The name of your business is one of its most important assets. Once you've done the hard work of choosing your name and making sure that it's available for your use, you'll want to protect it in every way you can.
This means following the laws that govern when you must register a fictitious (or assumed) business name. It also means filing for trademark protection.
Protecting your trademark basically consists of preventing others from using your mark in a context where it might confuse consumers, and recovering money from someone who uses your mark knowing it was protected. The laws favour businesses who first used the mark, and much of copyright law comes from the Lanham Act. The Lanham Act was designed to prevent trademark infringement. The law broadly prohibits uses of trademarks, trade names, and trade dress that are likely to cause confusion about the source of a product or service.
Infringement law protects consumers from being misled by the use of infringing marks and also protects producers from unfair practices by an imitating competitor.
Even if you are not yet using a trademark, you can reserve the right to use one by filing an intent-to-use trademark registration application with the European Trademark Office before anyone else uses the mark.
If the person uses the mark within six months to three years after the Trademark Office approves the trademark, then the first use will be considered the day the application was filed.
Before you choose a particular trademark for your goods or services, it is best to conduct a trademark search to ensure that it is not being used already - this will ensure that you are not infringing someone else's trademark reduce risks of a costly trademark infringement lawsuit.
If you use a protected trademark, not only might you have to discontinue using the mark - and lose all the goodwill you have gained with it - but you could be liable for hefty lawsuit damages and attorneys' fees.
You can conduct trademark searches through our Company. Our professionals will conduct on your behalf the trademark search. A patent is the grant of a property right to the inventor, issued by the European Trademark Office.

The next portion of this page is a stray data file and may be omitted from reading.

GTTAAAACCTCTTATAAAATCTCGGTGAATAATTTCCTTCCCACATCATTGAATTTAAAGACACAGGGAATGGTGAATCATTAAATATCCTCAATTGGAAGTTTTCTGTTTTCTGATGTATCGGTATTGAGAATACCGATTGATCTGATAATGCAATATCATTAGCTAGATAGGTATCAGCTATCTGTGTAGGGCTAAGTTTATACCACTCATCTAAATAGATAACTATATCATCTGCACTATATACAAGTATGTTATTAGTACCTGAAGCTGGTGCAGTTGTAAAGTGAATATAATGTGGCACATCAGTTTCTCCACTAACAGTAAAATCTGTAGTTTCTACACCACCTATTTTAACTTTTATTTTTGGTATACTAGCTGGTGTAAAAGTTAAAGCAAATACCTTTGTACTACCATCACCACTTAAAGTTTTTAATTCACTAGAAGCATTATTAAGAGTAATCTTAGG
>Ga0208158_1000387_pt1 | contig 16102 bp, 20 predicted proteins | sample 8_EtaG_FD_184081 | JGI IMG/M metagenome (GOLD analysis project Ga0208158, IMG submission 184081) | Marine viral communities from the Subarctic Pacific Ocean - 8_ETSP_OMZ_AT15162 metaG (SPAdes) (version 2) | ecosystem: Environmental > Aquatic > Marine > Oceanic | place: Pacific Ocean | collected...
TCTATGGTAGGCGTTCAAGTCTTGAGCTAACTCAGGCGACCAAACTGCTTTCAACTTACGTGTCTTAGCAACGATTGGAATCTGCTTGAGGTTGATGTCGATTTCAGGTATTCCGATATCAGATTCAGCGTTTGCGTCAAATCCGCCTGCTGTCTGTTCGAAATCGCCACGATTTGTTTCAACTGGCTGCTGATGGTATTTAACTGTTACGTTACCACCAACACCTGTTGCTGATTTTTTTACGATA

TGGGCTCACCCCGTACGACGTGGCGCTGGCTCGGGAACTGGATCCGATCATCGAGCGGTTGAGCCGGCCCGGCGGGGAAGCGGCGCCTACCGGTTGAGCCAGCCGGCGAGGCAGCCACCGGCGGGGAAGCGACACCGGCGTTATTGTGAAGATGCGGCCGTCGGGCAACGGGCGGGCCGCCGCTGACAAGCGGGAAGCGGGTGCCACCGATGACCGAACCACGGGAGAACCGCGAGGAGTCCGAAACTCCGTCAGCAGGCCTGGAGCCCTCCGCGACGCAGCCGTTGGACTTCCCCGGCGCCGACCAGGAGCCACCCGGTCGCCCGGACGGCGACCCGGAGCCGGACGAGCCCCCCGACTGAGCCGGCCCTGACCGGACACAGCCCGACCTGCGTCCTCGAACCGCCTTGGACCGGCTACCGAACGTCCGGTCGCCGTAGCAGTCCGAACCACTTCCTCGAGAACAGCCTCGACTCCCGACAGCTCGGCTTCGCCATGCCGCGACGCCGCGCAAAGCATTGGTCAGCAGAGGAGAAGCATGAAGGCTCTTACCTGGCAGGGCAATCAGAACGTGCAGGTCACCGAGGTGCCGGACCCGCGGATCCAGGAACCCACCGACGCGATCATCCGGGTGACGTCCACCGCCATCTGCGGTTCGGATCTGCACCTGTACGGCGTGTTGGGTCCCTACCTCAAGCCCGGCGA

The term of a new patent is usually 10 years from the date on which the application for the patent was filed in European Trademark Office. The right of a patent is the right to exclude others from making, using, offering for sale, or selling the invention in the EU. Basically, a patent gives the owner the right to a monopoly on the use and sell of the invention for a period of time.
What is a Trade Mark? A trade mark is a badge of origin, used so that customers can recognise the product of a particular trader, and it can include, for example, words, logos or pictures. Trade mark registration is the most comprehensive protection that can be obtained to protect your business name, brand name, company logo or slogan.
When a trade mark has been registered on the UK Trade Marks Register it will remain there for 10 years, and can be renewed every 10 years thereafter.
The registration can last indefinitely if the registration is renewed at the appropriate time. Before an application is filed to register a trade mark it is essential to ensure that your proposed trade mark is not identical to, or cannot be confused with, any existing trade marks.
We strongly recommend, therefore, that a clearance search is completed prior to filing the application on either the United Kingdom or the European Community Trade Mark Registers. (European trade marks are protected within the UK.)
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